In the ninth episode of our ‘Nothing In Particular (NIP)’ podcast, we talk about the good, the bad, and the ugly side of Censorship. And we are joined by a returning special guest N Madhu – known to many of this blog’s readers as the Reluctant Bookworm.
Together, we discuss how censorship has a growing role to play in the classic literature taught in classrooms and popular movies to the everyday social interactions. The Charlie Hebdo incident is debated. Salman Rushdie’s Satanic Verses is trashed. And the question arises – how liberal is liberalism if it denies freedom of speech and expression? Or is there a line where we need to control the content that is out there?
In the seventh episode of our ‘Nothing In Particular (NIP)’ podcast, we start off by talking about the racist subtexts in drop-down menus of Indian matrimony websites, and the things that people did with horses during the 14th century. Then, we keep it together and discuss hobbies.
Is a hobby supposed to be a gateway into a more meaningful activity? Or just something to stop you from becoming homicidal? We offer some tips to help you find one that can be sustainable. And find out which exhilarating hobby helped in spreading camaraderie, during the 80s, in South India.
In the sixth episode of our ‘Nothing In Particular (NIP)’ podcast, we talk about Work-Life Balance. Why it is probably one of the most elusive creatures, along with Bigfoot and the Loch Ness Monster, in modern society.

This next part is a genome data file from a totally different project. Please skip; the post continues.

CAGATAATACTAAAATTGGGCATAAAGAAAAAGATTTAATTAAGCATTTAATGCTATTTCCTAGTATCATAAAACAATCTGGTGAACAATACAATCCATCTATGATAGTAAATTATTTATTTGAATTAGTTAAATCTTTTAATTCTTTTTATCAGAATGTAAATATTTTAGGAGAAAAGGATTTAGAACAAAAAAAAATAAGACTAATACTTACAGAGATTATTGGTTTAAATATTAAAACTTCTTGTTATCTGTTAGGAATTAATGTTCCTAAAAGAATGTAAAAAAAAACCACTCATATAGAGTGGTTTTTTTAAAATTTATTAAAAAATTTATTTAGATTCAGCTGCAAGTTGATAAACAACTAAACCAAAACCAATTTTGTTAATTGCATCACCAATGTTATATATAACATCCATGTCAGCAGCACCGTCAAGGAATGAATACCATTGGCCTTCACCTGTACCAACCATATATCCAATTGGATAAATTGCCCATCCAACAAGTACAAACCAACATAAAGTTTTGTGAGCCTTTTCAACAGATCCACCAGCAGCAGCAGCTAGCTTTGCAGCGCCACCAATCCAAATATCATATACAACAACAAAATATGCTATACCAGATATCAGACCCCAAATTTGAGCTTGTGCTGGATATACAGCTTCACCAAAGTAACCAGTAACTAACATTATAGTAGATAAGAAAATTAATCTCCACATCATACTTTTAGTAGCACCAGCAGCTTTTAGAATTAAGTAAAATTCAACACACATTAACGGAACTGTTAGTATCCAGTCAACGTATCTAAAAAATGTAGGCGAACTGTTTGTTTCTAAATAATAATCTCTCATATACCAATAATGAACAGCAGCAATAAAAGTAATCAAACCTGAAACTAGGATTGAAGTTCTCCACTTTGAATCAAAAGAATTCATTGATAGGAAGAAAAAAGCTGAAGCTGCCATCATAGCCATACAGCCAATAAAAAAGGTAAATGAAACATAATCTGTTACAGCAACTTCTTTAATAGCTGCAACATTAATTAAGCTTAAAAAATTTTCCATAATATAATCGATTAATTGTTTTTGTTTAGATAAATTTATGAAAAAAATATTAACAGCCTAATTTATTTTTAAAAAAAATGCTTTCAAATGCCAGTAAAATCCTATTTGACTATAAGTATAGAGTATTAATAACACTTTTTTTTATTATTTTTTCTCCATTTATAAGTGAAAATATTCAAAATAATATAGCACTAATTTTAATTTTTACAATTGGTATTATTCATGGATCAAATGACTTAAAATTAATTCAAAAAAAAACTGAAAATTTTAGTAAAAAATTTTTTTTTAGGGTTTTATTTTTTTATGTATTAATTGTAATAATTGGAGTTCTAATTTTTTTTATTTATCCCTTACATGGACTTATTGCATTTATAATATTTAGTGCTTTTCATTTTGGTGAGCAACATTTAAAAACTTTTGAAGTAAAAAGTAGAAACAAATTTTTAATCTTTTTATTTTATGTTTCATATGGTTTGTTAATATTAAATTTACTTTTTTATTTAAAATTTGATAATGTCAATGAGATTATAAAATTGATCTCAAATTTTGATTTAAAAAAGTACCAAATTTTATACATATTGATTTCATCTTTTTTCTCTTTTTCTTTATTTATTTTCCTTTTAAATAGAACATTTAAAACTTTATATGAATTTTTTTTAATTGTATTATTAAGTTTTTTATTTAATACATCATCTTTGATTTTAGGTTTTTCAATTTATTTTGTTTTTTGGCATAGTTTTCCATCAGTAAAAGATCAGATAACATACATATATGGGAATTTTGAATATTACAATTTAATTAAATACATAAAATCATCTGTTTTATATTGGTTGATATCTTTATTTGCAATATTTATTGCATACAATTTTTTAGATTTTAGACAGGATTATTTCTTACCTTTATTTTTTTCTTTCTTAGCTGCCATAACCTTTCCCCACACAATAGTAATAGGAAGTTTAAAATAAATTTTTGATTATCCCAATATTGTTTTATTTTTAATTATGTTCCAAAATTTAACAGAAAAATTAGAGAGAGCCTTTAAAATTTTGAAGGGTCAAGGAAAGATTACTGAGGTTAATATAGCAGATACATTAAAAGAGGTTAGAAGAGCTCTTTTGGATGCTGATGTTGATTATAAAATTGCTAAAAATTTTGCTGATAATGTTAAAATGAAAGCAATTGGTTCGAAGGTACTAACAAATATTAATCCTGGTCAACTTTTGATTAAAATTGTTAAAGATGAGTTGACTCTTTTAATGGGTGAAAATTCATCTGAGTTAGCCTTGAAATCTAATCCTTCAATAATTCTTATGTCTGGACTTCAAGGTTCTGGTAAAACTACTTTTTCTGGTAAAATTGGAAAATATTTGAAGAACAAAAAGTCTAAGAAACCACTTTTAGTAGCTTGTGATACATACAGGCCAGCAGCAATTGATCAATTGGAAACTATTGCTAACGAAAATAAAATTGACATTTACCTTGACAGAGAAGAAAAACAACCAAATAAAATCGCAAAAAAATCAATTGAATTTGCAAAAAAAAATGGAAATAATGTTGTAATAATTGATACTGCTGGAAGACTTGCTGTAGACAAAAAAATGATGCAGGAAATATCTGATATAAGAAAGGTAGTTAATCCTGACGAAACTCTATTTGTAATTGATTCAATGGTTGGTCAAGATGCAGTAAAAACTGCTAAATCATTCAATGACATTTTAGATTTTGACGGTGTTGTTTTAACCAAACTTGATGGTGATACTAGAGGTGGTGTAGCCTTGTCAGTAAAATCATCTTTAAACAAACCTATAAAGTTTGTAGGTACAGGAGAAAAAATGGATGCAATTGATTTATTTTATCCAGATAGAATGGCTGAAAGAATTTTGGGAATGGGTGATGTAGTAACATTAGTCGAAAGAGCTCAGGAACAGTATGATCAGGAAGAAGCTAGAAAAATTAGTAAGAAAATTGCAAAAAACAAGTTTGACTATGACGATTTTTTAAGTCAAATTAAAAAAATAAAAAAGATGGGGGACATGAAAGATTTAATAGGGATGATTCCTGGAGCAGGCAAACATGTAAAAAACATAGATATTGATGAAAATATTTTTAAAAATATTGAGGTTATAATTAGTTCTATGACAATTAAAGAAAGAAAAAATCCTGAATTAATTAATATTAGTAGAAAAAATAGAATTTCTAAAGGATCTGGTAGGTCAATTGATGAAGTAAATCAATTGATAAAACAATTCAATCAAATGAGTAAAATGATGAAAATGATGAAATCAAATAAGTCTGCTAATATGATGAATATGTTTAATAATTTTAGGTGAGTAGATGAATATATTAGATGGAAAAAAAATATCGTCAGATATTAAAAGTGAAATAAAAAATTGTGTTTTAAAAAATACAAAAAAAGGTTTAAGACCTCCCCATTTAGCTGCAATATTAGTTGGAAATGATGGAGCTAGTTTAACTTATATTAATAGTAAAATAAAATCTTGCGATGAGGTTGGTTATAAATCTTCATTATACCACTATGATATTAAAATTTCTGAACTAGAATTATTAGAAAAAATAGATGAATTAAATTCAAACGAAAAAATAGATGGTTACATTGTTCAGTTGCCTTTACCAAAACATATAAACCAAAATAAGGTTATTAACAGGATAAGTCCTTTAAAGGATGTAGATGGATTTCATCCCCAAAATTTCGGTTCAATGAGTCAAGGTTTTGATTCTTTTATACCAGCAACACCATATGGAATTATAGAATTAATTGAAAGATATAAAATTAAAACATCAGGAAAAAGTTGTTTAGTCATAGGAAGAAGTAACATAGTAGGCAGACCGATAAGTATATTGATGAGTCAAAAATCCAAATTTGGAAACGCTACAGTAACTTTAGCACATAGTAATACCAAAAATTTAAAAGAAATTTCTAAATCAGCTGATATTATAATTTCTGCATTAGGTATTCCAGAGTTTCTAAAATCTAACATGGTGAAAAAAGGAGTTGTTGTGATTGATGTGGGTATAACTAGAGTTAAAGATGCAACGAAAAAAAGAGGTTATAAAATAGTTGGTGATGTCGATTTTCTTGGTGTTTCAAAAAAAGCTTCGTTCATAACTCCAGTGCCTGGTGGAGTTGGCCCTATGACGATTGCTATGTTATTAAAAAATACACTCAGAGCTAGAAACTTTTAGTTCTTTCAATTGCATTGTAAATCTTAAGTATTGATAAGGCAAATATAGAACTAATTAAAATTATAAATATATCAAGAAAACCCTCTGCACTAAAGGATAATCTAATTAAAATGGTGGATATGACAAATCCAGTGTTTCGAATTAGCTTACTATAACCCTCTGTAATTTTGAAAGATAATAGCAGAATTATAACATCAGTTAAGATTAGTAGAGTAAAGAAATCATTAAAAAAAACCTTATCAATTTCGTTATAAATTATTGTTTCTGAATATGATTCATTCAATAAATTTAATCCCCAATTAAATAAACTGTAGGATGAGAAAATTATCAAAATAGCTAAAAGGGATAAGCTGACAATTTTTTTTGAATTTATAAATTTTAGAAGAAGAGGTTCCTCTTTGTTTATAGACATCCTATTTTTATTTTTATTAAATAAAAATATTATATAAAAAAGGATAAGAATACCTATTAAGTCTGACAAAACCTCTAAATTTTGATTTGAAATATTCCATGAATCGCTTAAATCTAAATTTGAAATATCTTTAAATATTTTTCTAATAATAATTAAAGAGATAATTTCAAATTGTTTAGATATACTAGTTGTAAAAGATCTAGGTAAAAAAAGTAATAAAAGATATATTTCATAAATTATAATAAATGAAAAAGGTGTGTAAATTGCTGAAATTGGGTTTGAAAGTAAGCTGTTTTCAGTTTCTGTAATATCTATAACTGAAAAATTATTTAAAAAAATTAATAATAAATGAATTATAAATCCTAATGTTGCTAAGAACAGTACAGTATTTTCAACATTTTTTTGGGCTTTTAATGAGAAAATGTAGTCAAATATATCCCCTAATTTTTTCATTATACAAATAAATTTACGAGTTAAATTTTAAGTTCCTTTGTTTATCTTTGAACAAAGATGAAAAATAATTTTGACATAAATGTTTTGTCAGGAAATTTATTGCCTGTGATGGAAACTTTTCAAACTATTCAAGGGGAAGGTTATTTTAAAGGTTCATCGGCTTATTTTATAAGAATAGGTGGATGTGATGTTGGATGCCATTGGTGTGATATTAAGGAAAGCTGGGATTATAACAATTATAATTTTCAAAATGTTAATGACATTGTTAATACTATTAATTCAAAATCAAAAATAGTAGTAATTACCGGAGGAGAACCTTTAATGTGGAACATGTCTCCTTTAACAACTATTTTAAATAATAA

But, what on earth is this odd and mysterious balance? Why do many of us feel like amateur tightrope walkers who can’t seem to cross over to the other side? We discuss the ways in which harmony can be pursued at the workplace and outside of it. Also, this episode features an uninvited guest who is loud, rude and runs after cars for no reason whatsoever.
Nilgiri Tahrs (or Ibexes) are goat antelopes exclusively reside along a 400 kilometer in-between the Nilgiri Hills and the Ashambu Hills. Found at elevations of 1000 to 2500m above sea level, they are cautious, tough as nails and dashingly-handsome. The last time I saw them was early this year in Valparai. It was unexpected since it was late in the morning. They are known to disappear into the thickness of shola forests during these hours.
The three years I spent in college felt about two-and-a-half years too long. Since I possessed none of the characteristics of the Tahr, I needed a happy place to survive. A shola forest would have been perfect. Not to escape the soulless drudgery of the modern education system. Just to hide behind a tree. Stay there until the smoldering heap of embarrassment that was my pursuit of individualism turns into sawdust.
After finishing a solo trek in Tada Falls last February, I saw physically-disabled man begging for change at a local tea stop. Govind couldn’t have been older than 45 years. He looked disheveled and desperate. The men at the tea shop seemed to either ignore him or make impolite gestures.
I offered to buy him a cup of tea and struck up a conversation with him. Govind was reluctant to say much at first but after a while, we sat down on the bench to talk. It wasn’t an act of kindness. I had been walking alone all day. The weather was hot and humid. I was feeling a little miserable. And we know what misery loves.